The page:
Why there must be room for mental health in the medical home
Most people with poor mental health are cared for in primary care settings, despite many barriers. Efforts to provide everyone a medical home will require the inclusion of mental health care if it is to succeed in improving care and reducing costs.
Stephen Petterson, PhD, Bob Phillips, MD MSPH, Andrew Bazemore, MD MPH, Martey Dodoo, PhD, Xingyou Zhang, PhD, and Larry A. Green, MD
Major primary care organizations have reached a consensus regarding the desirability and the feasibility of a medical home.1 The whole-person orientation of the medical home posits that the personal physician is responsible to provide for the patient's health care needs and to integrate care across settings and problems.
Currently, there are payment policy barriers that prevent the full integration of the behavioral and physical health needs of patients. These will need to be resolved if the medical home is to be a comprehensive and coordinated system of care. This movement would also enable key recommendations of the Institute of Medicine (IOM) to improve mental health and substance-use care.2
Patients with severe mental illnesses, treated primarily in the mental health sector, are at a great risk of developing life-threatening physical ailments. One study shows that public mental health patients die 25 years younger than the national average, mainly due to the lack of appropriate primary care.3 Compelling evidence indicates that more should be done to facilitate the treatment of patients with mental and substance-use conditions in primary care. Most people with poor mental health are cared for in primary care, and many rely on primary care physicians for mental health treatment. Rates of mental health problems are significantly higher for patients with certain chronic conditions (e.g., diabetes, heart conditions, asthma). Failure to treat both physical and mental health conditions yields poorer outcomes and higher costs (see accompanying table).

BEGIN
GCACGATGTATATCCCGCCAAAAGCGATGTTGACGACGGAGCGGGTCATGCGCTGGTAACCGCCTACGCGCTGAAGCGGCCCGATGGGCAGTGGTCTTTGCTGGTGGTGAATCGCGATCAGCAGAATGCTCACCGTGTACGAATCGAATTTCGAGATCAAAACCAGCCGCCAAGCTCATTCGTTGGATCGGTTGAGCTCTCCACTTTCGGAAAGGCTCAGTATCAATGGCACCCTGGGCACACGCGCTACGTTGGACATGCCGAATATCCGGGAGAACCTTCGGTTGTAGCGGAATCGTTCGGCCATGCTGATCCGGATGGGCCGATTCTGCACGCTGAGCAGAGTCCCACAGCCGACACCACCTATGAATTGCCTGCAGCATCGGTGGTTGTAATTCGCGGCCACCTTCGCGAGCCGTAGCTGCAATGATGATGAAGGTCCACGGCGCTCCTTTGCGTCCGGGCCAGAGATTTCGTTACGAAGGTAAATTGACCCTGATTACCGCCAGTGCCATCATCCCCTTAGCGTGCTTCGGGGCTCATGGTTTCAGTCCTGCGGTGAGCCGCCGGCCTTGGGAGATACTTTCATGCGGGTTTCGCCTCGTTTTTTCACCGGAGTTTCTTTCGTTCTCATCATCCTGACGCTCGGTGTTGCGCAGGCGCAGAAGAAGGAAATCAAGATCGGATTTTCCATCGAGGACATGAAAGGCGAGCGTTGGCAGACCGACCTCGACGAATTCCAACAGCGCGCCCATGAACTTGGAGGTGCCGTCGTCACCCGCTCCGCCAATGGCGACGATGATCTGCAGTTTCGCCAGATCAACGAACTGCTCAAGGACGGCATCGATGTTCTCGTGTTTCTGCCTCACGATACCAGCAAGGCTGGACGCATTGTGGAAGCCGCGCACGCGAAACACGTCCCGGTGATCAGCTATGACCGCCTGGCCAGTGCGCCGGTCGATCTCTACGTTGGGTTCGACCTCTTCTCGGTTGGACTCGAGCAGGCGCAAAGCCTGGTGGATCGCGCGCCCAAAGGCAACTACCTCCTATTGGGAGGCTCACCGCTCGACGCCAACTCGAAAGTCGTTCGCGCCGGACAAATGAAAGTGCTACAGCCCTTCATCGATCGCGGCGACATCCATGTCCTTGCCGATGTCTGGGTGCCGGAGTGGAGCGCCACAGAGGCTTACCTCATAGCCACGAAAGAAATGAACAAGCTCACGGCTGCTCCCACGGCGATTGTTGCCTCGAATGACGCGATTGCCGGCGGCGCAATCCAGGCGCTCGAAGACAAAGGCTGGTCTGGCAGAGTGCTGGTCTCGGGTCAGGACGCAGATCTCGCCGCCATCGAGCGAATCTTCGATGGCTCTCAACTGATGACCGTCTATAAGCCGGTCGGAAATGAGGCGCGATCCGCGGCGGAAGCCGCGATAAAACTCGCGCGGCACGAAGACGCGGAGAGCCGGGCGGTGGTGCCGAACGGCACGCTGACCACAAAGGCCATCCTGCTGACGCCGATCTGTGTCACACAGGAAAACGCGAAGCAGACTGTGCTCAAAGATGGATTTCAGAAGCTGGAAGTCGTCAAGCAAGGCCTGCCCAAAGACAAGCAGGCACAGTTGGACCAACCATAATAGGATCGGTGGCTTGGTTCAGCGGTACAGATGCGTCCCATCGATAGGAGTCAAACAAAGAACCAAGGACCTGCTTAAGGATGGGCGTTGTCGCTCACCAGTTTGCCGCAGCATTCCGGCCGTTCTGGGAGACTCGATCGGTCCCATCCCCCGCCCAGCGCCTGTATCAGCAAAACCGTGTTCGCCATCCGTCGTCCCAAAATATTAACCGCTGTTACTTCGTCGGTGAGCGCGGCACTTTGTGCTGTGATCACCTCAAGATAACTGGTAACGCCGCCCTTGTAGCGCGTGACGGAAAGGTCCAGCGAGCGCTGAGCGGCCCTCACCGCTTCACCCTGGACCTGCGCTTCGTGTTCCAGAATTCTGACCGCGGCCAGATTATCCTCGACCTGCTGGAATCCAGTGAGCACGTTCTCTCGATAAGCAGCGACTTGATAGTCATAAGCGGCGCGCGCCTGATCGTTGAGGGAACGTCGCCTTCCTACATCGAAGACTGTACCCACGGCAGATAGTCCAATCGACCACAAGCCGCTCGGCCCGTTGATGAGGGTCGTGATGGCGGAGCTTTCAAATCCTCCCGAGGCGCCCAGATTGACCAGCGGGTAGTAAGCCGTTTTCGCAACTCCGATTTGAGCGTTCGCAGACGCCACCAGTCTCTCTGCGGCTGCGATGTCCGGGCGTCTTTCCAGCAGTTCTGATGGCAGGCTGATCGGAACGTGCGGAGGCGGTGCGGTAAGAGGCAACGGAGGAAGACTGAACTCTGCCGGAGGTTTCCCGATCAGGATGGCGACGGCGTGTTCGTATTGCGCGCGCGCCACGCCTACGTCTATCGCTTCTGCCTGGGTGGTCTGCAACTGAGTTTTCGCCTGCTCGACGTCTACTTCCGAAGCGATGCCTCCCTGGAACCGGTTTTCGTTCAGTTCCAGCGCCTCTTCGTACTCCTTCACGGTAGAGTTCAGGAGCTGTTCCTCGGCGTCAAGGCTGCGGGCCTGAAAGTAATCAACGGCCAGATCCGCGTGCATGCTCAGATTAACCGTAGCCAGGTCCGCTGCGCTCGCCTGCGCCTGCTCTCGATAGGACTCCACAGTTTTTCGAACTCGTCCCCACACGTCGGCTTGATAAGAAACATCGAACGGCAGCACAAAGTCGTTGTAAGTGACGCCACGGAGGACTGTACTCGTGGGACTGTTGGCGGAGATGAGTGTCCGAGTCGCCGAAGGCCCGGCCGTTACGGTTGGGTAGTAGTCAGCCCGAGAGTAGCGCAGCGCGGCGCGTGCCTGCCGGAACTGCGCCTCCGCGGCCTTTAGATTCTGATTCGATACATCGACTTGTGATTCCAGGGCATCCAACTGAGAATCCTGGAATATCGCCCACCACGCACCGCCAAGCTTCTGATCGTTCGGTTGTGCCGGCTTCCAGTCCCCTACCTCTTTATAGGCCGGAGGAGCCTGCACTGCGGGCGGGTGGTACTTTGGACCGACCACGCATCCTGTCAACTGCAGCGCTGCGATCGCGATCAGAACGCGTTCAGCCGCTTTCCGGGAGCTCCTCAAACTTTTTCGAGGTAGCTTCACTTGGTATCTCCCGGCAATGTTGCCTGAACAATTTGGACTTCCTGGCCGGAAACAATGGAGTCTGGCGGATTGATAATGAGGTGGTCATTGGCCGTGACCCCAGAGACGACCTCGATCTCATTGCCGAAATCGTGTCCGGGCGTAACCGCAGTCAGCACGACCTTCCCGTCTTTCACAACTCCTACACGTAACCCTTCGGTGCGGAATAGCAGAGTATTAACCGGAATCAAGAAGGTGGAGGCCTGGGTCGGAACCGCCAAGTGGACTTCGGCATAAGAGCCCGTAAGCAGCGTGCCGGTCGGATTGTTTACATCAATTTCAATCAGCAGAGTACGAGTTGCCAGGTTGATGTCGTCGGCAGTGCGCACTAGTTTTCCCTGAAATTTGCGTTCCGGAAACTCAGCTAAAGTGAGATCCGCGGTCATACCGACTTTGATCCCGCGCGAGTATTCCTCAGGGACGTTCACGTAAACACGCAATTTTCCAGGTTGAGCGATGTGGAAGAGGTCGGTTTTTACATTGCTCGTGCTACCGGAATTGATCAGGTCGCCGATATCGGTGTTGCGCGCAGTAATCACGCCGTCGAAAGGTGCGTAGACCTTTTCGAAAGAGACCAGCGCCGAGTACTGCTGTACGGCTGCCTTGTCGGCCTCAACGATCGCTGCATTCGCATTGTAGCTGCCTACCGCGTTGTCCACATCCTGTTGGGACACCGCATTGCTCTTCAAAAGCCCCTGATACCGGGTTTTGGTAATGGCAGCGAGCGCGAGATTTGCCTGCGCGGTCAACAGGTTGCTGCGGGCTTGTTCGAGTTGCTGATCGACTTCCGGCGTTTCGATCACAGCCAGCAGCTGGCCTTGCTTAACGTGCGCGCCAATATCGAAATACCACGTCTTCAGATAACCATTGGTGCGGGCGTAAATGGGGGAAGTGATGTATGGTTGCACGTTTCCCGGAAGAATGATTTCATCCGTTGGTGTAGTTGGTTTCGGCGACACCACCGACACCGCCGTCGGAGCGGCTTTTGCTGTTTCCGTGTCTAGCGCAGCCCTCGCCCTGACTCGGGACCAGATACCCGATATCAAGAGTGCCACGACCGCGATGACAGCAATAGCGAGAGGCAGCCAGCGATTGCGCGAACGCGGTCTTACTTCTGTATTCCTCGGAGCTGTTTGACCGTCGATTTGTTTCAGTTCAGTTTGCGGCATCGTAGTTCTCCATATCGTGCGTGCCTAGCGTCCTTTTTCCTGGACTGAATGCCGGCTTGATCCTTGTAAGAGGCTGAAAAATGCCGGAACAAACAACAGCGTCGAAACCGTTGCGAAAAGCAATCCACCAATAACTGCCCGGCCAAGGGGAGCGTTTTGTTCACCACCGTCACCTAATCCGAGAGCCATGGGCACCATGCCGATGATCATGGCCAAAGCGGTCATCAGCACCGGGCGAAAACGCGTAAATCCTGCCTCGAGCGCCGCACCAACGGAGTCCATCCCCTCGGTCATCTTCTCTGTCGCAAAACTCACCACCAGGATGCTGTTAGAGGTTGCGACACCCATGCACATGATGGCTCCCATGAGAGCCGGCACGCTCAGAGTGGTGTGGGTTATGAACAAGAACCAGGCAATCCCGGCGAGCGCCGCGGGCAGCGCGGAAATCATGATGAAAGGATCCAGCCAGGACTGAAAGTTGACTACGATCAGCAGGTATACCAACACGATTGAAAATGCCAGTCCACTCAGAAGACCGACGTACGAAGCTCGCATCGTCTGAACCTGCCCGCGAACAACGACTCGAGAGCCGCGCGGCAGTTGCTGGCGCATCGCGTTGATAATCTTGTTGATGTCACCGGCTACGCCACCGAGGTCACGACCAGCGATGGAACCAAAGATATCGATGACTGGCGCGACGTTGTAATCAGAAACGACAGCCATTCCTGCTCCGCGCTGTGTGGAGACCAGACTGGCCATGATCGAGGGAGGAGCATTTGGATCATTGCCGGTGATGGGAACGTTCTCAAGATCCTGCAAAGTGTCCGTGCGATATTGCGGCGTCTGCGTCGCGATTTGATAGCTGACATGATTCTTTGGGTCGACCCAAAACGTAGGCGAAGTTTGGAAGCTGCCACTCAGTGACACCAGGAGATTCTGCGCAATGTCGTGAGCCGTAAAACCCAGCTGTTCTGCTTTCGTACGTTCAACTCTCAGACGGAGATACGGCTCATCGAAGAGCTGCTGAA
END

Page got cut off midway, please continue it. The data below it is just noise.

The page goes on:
Annual Medical Expenditures for Adults with a Specific Chronic Condition, with and without a Mental Health Condition
||Cost without mental health condition
||Cost with mental health condition
|All adults *
|High blood pressure
Carve-outs of mental health benefits (i.e., only paying for mental health care delivered by mental health professionals), high copayments for mental health treatment, and inadequate reimbursement are barriers to effective collaboration and disincentives for primary care physicians to screen for and adequately treat mental health. Fixing disparities, removing mental health carve-outs, and creating blended payment systems could improve mental health treatment in primary care. This would support integrated, patient-centered mental health care that is consistent with the principles of the medical home.
- Patient Centered Primary Care Collaborative. Joint principles of the patient-centered medical home. February 2007. http://www.pcpcc.net/node/14. Accessed January 23, 2008.
- Institute of Medicine (U.S.). Improving the Quality of Health Care for Mental and Substance-Use Conditions. Quality chasm series. Washington, DC: National Academies Press; 2006.
- Colton CW, Manderscheid RW. Congruencies in increased mortality rates, years of potential life lost, and causes of death among public mental health clients in eight states. Prev Chronic Dis. April 2006. http://www.cdc.gov/pcd/issues/2006/apr/05_0180.htm. Accessed January 23, 2008.
Petterson SM, Phillips RL Jr, Bazemore AW, Dodoo MS, Zhang X, Green LA.Why there must be room for mental health in the medical home. Am Fam Physician. 2008 Mar 15;77(6):757.